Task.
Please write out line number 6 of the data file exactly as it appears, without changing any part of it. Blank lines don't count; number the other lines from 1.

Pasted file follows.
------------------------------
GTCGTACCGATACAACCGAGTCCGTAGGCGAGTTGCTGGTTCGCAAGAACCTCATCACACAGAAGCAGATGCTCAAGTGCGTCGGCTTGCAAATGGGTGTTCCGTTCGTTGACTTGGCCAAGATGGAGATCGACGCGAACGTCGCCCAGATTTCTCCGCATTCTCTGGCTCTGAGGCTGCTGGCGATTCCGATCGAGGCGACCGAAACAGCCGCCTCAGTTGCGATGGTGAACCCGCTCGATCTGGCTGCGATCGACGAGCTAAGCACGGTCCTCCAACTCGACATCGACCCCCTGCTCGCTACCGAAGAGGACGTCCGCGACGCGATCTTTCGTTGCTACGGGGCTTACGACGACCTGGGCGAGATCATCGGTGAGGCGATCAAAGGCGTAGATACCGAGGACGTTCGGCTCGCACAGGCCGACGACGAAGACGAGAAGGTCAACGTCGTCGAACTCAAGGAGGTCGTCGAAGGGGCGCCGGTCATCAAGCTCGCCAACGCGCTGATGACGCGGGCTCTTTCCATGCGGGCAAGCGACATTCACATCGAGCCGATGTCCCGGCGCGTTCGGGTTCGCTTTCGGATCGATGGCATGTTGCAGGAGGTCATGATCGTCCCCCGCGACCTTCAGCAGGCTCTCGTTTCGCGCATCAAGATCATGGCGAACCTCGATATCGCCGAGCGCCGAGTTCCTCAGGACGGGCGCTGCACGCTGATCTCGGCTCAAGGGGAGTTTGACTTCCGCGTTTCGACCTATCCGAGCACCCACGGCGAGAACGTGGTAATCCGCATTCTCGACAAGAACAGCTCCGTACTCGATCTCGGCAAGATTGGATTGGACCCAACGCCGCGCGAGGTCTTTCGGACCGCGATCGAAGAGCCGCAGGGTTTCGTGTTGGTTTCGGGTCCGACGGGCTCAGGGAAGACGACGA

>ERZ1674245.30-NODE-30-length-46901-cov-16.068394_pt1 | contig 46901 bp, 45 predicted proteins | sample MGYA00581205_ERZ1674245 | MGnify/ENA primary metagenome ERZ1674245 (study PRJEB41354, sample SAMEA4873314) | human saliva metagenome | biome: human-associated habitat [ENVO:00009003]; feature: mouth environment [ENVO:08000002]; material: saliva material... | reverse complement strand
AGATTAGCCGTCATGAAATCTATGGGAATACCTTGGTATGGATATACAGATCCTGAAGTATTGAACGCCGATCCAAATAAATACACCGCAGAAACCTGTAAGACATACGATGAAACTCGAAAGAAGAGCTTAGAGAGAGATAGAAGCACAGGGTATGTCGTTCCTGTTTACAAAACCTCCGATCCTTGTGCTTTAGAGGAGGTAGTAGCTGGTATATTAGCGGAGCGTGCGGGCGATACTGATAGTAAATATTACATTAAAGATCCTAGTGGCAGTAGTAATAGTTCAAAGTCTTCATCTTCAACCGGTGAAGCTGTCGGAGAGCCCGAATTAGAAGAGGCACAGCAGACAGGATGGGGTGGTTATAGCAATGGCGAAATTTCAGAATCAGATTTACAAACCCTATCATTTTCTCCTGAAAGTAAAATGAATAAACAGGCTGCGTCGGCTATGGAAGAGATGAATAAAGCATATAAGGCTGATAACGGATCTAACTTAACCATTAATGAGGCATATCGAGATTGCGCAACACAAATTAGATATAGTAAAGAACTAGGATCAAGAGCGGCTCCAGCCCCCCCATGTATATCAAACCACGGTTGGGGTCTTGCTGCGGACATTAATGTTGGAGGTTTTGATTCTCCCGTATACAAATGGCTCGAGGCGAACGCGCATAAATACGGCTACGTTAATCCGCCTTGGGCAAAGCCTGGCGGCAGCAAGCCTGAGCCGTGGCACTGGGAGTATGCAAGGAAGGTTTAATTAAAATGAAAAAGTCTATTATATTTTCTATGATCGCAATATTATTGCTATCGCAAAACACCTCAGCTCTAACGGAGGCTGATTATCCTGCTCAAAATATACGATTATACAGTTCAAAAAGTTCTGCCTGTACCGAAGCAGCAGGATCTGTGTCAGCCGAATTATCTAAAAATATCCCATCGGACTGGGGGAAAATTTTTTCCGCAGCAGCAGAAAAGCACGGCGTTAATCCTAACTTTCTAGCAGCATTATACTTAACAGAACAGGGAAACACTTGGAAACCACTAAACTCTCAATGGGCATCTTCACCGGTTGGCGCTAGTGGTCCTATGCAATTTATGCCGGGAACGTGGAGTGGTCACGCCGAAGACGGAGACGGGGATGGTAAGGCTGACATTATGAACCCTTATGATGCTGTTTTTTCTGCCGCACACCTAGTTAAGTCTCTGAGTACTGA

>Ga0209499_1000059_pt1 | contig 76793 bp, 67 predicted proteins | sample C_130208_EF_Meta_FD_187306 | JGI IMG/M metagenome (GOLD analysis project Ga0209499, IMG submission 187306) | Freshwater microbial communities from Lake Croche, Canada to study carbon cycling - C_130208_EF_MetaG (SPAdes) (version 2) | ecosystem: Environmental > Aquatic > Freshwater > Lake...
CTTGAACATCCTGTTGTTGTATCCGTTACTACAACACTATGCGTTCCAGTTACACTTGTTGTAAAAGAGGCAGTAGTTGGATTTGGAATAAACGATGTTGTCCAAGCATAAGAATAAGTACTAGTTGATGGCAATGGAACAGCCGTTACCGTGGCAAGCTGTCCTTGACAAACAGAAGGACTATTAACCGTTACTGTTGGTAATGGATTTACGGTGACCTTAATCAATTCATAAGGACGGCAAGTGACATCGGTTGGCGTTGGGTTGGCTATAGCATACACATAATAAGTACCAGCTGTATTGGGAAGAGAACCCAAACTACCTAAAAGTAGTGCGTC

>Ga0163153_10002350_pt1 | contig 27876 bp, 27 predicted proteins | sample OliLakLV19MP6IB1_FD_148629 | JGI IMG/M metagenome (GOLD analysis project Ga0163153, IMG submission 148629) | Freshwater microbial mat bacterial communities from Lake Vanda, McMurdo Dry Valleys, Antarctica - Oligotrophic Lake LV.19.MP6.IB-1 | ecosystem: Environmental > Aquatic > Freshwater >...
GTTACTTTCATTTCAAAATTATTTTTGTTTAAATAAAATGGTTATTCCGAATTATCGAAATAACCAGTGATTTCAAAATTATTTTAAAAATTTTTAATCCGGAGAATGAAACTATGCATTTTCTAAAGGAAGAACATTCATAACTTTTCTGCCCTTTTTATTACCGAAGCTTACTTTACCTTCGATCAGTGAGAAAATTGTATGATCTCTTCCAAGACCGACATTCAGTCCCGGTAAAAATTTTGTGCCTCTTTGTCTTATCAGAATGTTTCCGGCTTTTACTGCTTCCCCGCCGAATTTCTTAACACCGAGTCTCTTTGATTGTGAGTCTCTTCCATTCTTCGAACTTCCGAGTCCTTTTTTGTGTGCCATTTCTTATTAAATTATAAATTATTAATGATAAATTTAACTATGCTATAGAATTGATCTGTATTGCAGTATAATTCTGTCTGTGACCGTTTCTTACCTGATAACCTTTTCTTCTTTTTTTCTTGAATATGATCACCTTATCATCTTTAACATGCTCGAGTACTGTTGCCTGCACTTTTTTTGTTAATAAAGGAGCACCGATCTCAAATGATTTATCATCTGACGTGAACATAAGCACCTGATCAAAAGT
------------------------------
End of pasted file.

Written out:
>Ga0163153_10002350_pt1 | contig 27876 bp, 27 predicted proteins | sample OliLakLV19MP6IB1_FD_148629 | JGI IMG/M metagenome (GOLD analysis project Ga0163153, IMG submission 148629) | Freshwater microbial mat bacterial communities from Lake Vanda, McMurdo Dry Valleys, Antarctica - Oligotrophic Lake LV.19.MP6.IB-1 | ecosystem: Environmental > Aquatic > Freshwater >...